|2007 GSA Denver Annual Meeting (28–31 October 2007)|
|Paper No. 215-12|
|Presentation Time: 4:15 PM-4:30 PM|
LATE-QUATERNARY GLACIER FLUCTUATIONS AND CLIMATE CHANGE AT NEVADO COROPUNA, SOUTHERN PERÚ
BROMLEY, Gordon R.M.1, HALL, Brenda L.2, SCHAEFER, Joerg M.3, and WINCKLER, Gisela3, (1) Department of Earth Sciences/Climate Change Institute, University of Maine, Bryand Global Sciences Center, Orono, ME 04469, firstname.lastname@example.org, (2) Department of Earth Sciences/Climate Change Institute, University of Maine, Bryand Global Sciences Center, Orono, ME ME 04469, (3) Lamont-Doherty Earth Observatory, Route 9W, Palisades, NY NY 10964|
Determining the role of the tropics in global climate change remains a key problem in climatologic research with important implications for our understanding of abrupt climate change and for future climate prediction. Yet our ability to fully assess tropical behaviour during major climate events, such as the last glacial maximum (LGM) and the last glacial-interglacial transition, is limited both by a lack of conclusive palaeoclimate data and by poor spatial coverage of the tropical dataset. Here, we present glacial-geologic and preliminary surface-exposure age data from Nevado Coropuna (15.2ºS; 6400 m), south-western Perú, that help address this limitation. Our mapping and geomorphic investigations have revealed that glacial deposits corresponding to five separate episodes are well-preserved on both Coropuna and neighbouring Nevado Solimana. Initial cosomogenic-3He ages from moraines and drift limits on Coropuna suggest that the LGM in southern Perú terminated ~20-18 ka BP and, therefore, was broadly synchronous with the global LGM. Additional cosmogenic data show that a major readvance of Coropuna's glaciers occurred during the Late-glacial period, possibly in response to either the Younger Dryas or Antarctic Cold Reversal. Combined geomorphic and numeric ELA reconstructions show that, during the LGM, the ELA in southern Perú was more than 800 m lower than today. Although preliminary, our data strongly suggest that the pattern of Late-Quaternary climate change in this part of the southern tropics paralleled that of higher latitudes. In addition, we are addressing the urgent need for a directly calibrated production rate of cosmogenic isotopes in high-altitude/low-latitude sites such as the tropical Andes.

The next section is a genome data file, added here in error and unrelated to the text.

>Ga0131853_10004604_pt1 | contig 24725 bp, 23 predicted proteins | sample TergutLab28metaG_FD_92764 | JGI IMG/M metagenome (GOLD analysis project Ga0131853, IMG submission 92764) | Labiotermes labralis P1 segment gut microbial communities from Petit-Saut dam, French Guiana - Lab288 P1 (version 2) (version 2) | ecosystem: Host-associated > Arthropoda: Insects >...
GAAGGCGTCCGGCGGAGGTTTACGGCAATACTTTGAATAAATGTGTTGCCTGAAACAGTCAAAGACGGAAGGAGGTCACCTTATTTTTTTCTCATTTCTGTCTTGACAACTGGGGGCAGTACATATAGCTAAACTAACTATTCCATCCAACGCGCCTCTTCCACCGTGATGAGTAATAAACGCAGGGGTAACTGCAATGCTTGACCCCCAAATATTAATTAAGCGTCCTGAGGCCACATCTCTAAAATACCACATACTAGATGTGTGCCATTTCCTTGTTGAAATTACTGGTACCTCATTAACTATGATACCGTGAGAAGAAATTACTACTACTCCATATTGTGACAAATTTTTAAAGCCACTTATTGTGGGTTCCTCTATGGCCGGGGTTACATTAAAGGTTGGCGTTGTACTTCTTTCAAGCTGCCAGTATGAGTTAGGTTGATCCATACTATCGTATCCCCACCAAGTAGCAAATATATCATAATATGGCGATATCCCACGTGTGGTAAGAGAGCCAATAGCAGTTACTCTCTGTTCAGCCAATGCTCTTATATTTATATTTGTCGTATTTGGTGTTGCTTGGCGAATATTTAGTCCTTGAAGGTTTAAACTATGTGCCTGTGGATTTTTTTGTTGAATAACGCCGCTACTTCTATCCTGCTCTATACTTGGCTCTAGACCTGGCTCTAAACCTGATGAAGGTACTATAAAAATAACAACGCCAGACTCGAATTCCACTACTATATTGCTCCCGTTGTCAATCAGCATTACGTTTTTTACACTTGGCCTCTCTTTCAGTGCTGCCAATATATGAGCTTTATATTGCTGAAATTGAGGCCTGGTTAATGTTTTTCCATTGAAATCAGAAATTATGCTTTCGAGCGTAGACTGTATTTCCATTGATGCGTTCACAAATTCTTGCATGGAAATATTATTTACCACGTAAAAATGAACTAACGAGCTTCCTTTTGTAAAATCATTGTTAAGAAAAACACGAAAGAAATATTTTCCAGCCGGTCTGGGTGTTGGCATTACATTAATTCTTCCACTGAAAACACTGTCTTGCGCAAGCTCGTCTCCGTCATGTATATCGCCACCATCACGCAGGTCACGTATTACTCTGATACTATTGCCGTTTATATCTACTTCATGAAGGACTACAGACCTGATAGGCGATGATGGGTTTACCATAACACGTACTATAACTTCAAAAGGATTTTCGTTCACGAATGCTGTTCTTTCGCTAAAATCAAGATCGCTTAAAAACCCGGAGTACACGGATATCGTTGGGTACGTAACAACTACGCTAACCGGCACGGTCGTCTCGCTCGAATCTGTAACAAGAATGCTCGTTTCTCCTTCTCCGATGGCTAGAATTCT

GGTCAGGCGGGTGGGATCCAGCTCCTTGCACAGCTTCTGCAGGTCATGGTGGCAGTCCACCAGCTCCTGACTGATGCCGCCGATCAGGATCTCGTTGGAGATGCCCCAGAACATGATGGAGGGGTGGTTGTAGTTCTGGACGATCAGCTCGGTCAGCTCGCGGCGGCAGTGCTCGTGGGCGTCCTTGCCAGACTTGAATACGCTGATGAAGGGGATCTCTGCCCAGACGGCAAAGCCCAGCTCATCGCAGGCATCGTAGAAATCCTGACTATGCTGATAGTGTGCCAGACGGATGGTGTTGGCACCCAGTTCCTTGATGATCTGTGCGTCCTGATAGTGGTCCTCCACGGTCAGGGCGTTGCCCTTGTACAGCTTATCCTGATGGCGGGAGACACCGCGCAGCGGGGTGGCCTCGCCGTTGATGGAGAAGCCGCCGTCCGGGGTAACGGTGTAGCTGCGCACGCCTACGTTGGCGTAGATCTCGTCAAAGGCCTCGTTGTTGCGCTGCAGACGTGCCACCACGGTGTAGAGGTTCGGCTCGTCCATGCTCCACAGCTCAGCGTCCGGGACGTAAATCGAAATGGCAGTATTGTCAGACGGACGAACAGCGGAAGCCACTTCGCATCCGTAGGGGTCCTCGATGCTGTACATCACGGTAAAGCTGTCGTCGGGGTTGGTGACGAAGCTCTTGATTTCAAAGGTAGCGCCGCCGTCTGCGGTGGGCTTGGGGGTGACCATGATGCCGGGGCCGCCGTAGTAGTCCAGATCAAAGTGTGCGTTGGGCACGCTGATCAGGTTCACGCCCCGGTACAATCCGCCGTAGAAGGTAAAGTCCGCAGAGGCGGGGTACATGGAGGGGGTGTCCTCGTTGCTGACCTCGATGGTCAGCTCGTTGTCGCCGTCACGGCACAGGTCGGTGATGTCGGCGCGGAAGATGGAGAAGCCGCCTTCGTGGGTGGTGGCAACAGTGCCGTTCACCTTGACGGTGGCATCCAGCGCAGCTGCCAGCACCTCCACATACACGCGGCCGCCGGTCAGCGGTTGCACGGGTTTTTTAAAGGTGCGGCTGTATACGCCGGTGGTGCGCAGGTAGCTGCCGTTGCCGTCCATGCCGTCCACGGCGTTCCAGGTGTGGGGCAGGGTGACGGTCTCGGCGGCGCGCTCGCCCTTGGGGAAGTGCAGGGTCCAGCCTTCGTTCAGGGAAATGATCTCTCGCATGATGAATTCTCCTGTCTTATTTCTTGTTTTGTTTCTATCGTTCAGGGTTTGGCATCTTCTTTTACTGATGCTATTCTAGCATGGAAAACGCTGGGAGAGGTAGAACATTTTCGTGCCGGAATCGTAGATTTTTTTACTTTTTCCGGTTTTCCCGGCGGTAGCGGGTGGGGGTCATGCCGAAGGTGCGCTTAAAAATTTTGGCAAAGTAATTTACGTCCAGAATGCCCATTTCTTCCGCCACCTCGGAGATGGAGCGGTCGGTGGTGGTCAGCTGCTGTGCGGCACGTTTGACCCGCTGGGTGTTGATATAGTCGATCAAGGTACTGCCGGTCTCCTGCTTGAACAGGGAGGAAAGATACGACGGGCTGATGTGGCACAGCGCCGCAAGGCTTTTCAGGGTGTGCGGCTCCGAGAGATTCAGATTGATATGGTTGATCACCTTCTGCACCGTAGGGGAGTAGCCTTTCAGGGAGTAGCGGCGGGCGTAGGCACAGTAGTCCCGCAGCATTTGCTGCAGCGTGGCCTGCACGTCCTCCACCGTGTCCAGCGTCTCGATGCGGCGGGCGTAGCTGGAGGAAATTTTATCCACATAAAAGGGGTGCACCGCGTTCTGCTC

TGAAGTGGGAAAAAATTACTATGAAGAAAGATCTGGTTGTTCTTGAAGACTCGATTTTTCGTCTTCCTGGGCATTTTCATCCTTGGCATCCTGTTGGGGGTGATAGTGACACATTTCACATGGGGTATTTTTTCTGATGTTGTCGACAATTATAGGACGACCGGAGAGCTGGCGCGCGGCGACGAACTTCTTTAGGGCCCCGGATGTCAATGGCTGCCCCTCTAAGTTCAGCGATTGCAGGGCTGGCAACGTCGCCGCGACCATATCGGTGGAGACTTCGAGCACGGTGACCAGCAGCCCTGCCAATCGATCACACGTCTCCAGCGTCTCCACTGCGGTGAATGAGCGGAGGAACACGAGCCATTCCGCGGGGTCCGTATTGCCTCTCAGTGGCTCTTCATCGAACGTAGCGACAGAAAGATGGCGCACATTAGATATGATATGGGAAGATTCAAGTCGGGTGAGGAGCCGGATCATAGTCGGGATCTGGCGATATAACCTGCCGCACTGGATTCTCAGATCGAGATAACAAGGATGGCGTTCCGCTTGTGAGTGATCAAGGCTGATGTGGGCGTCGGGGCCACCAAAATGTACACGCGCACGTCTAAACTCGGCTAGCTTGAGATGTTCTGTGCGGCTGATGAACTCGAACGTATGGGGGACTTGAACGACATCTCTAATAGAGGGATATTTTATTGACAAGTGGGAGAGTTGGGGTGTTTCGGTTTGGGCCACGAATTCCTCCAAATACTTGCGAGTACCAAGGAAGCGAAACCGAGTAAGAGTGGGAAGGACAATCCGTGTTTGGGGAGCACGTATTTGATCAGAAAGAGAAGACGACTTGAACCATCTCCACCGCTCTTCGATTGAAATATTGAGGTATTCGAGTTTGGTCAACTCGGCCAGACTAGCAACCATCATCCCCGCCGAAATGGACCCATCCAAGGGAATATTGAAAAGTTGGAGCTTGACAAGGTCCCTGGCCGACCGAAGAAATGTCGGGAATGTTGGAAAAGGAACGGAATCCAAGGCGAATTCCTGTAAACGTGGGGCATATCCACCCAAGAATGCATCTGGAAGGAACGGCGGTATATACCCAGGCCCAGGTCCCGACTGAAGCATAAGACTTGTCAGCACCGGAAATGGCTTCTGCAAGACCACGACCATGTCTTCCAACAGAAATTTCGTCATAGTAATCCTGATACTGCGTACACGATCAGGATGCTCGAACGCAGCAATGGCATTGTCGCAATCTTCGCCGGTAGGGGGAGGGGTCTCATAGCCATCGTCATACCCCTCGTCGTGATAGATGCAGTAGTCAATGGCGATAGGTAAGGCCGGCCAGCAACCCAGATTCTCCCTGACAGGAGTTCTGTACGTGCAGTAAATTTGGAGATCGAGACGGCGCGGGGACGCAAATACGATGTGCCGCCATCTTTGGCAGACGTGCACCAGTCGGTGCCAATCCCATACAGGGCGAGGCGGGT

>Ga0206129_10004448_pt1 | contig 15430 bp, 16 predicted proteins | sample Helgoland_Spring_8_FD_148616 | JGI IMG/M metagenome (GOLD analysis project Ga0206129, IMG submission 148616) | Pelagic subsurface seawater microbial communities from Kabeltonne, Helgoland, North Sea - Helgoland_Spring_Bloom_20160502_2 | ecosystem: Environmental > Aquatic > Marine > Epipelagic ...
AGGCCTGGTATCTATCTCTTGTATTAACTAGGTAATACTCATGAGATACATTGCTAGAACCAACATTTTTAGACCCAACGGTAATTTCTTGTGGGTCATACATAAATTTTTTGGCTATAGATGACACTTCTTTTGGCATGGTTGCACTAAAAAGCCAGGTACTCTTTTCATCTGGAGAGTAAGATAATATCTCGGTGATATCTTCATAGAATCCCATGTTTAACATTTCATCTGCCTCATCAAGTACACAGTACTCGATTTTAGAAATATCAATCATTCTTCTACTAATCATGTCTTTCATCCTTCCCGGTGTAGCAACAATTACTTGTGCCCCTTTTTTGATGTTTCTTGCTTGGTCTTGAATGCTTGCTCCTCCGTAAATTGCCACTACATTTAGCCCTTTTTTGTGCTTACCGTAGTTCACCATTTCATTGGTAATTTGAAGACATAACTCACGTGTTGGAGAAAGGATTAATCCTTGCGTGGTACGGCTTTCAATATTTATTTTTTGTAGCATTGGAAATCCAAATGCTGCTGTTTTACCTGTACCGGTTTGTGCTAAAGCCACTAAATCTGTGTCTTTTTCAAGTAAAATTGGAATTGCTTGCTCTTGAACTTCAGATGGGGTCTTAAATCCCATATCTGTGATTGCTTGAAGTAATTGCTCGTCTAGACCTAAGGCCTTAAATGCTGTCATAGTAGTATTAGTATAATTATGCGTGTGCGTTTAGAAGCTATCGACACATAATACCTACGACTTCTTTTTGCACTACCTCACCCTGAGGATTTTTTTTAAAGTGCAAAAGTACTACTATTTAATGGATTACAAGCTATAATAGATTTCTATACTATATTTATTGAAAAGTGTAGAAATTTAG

2007 GSA Denver Annual Meeting (28–31 October 2007)
General Information for this Meeting
|Session No. 215|
Colorado Convention Center: 501
1:30 PM-5:30 PM, Wednesday, 31 October 2007
Geological Society of America Abstracts with Programs, Vol. 39, No. 6, p. 583
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